W.E.B. Dubois once said, “To stimulate wildly weak and untrained minds is to play with mighty fires.”
I hear Dubois when I see the academic results for black students.
Year after year, the outcomes remain unbearable and unconscionable. More than 60 years after the U.S. Supreme Court declared an official end to separate-but-unequal schools, only 31 percent of black students in Miami-Dade can pass the 10th grade reading test they need to graduate. In Broward, it’s 34 percent.
To get the full measure of this brutal math, add every other sad educational statistic for black children, then multiply by generations. A community forced to carry the burden of this wasted potential is doomed to “play with mighty fires.”
I also hear Dubois when I think about the legal battle over the Florida Tax Credit Scholarship.
The scholarship is a firefighting tool. It is helping 90,000 students access schools that work for them, including 26,000 black students. Yet it has been singled out and attacked for no good reason, for simply for giving low-income and working-class parents the power to do what parents with money do all the time.
Last month, an appellate court in Tallahassee dismissed the lawsuit that the Florida teachers union, the NAACP, and others filed in 2014 to kill the program. This was a victory for our parents and communities, but the suit is not dead because the plaintiffs decided to ask the Florida Supreme Court to hear its appeal.
The move, though expected, is still profoundly disappointing. For thousands of parents, it means more waiting, more anxiety, more wondering if their children will be removed from schools they love and sent back to schools where success eluded them.
The scholarship is not a silver bullet. It’s but one more instrument for chipping away at poverty and pain, hopelessness and incarceration. But the program has been in existence for 15 years, and it has a worthy track record.
More than 1,600 private schools in Florida participate, 402 of them in Miami-Dade, 146 in Broward. Parents of means enroll their children into these schools all the time, without controversy. So why do low-income parents, who could not access them without the scholarships, face a monumental court battle and the threat of eviction? This makes no sense.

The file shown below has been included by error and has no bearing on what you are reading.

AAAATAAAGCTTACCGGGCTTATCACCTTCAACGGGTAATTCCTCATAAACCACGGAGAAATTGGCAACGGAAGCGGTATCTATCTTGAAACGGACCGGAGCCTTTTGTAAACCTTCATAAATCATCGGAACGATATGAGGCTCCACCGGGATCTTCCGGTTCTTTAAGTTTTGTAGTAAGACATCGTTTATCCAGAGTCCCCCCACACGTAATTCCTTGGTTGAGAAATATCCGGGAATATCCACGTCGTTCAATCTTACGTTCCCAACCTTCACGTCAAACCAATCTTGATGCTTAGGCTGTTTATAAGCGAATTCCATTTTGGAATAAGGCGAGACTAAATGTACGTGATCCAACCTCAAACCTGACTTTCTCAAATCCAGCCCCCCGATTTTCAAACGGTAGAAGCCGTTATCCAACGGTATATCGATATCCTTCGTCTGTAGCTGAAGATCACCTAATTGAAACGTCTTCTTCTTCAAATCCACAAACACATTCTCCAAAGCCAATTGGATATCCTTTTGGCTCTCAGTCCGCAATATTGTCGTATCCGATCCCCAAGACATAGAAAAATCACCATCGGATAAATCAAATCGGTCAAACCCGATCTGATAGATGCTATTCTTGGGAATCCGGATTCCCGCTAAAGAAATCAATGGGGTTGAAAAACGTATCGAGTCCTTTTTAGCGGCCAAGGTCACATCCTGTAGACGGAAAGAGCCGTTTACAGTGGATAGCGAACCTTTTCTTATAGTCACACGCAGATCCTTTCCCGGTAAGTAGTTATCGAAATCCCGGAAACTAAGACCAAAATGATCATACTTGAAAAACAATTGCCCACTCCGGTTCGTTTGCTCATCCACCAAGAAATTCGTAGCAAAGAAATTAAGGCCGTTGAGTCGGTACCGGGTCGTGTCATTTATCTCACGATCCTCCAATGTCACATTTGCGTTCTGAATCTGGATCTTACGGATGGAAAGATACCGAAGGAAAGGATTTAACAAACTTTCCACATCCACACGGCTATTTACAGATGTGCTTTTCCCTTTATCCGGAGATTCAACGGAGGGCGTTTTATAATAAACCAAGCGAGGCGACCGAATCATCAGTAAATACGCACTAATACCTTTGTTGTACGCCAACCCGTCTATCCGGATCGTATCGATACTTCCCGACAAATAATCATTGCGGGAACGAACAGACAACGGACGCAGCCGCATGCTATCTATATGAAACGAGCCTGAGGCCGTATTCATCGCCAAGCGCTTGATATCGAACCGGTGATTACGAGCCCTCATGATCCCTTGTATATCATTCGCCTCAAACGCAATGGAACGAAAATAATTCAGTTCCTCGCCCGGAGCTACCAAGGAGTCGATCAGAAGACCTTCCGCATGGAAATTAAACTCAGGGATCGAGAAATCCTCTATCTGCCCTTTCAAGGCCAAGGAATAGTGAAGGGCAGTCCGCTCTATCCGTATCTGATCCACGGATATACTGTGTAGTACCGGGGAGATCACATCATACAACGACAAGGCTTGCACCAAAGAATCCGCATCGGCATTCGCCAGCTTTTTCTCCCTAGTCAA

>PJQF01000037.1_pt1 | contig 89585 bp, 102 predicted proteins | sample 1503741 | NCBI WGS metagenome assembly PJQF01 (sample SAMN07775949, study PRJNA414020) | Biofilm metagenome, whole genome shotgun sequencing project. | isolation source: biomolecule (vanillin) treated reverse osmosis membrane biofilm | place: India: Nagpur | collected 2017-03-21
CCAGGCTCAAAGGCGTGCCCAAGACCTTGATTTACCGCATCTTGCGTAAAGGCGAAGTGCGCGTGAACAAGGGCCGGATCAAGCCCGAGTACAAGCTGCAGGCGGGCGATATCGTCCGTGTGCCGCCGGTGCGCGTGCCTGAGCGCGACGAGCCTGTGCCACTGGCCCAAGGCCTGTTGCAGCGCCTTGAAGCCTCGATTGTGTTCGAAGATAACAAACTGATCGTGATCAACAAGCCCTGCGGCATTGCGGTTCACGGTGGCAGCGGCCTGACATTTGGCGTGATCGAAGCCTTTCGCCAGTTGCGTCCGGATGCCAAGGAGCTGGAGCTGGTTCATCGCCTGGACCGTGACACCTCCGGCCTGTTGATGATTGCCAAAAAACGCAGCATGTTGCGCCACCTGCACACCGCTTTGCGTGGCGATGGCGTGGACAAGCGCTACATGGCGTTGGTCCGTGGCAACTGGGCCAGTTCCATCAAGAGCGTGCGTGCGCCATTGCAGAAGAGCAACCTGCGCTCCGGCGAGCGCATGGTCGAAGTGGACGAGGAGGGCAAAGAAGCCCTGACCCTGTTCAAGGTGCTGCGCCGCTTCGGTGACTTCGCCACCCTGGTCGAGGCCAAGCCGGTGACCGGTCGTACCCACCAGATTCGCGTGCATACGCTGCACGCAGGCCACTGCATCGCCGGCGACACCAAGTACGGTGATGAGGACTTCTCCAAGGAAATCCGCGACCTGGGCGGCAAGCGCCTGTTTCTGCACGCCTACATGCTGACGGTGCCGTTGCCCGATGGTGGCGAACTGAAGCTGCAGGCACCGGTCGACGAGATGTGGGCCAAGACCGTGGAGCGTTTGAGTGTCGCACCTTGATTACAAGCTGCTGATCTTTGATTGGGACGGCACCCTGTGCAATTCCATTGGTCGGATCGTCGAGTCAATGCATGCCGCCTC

These scholarships change lives. Years of data inform us the students who use them were typically the lowest-income students in their public schools, with family incomes averaging $24,000, and the ones who struggled the most academically. But once in the schools of their parents’ choosing, they make solid progress.
This does not mean private schools are better. It means they can be different — and sometimes, that’s all it takes to reroute a child’s path toward success.
Despite what some of you have heard, the scholarship does not pit public schools against private schools, or force a false choice between the two. We must do all we can to bolster our public schools. At the same time, we must continue to empower low-income parents with options.
The 1st District Court of Appeal said, in no uncertain terms, the plaintiffs’ claims of financial harm to public schools were unfounded. Multiple studies by independent researchers have gone further, concluding the program doesn’t drain a single copper penny. In fact, it’s saving hundreds of millions of dollars that can be reinvested in public schools.
So why are we fighting?
To the teachers union and NAACP, I make a humble request based on Psalm 11:3. When the foundations are being destroyed, what can the righteous do?
What we can do is sit down and reason together. The scholarships are not the enemy. Neither are the parents and students who use them, or the schools and teachers that welcome them.
Let’s fight the fires together, and extinguish them once and for all.
Mark Coats is pastor of Grace of God Baptist Church in Miami, which is affiliated with Grace Christian Preparatory School.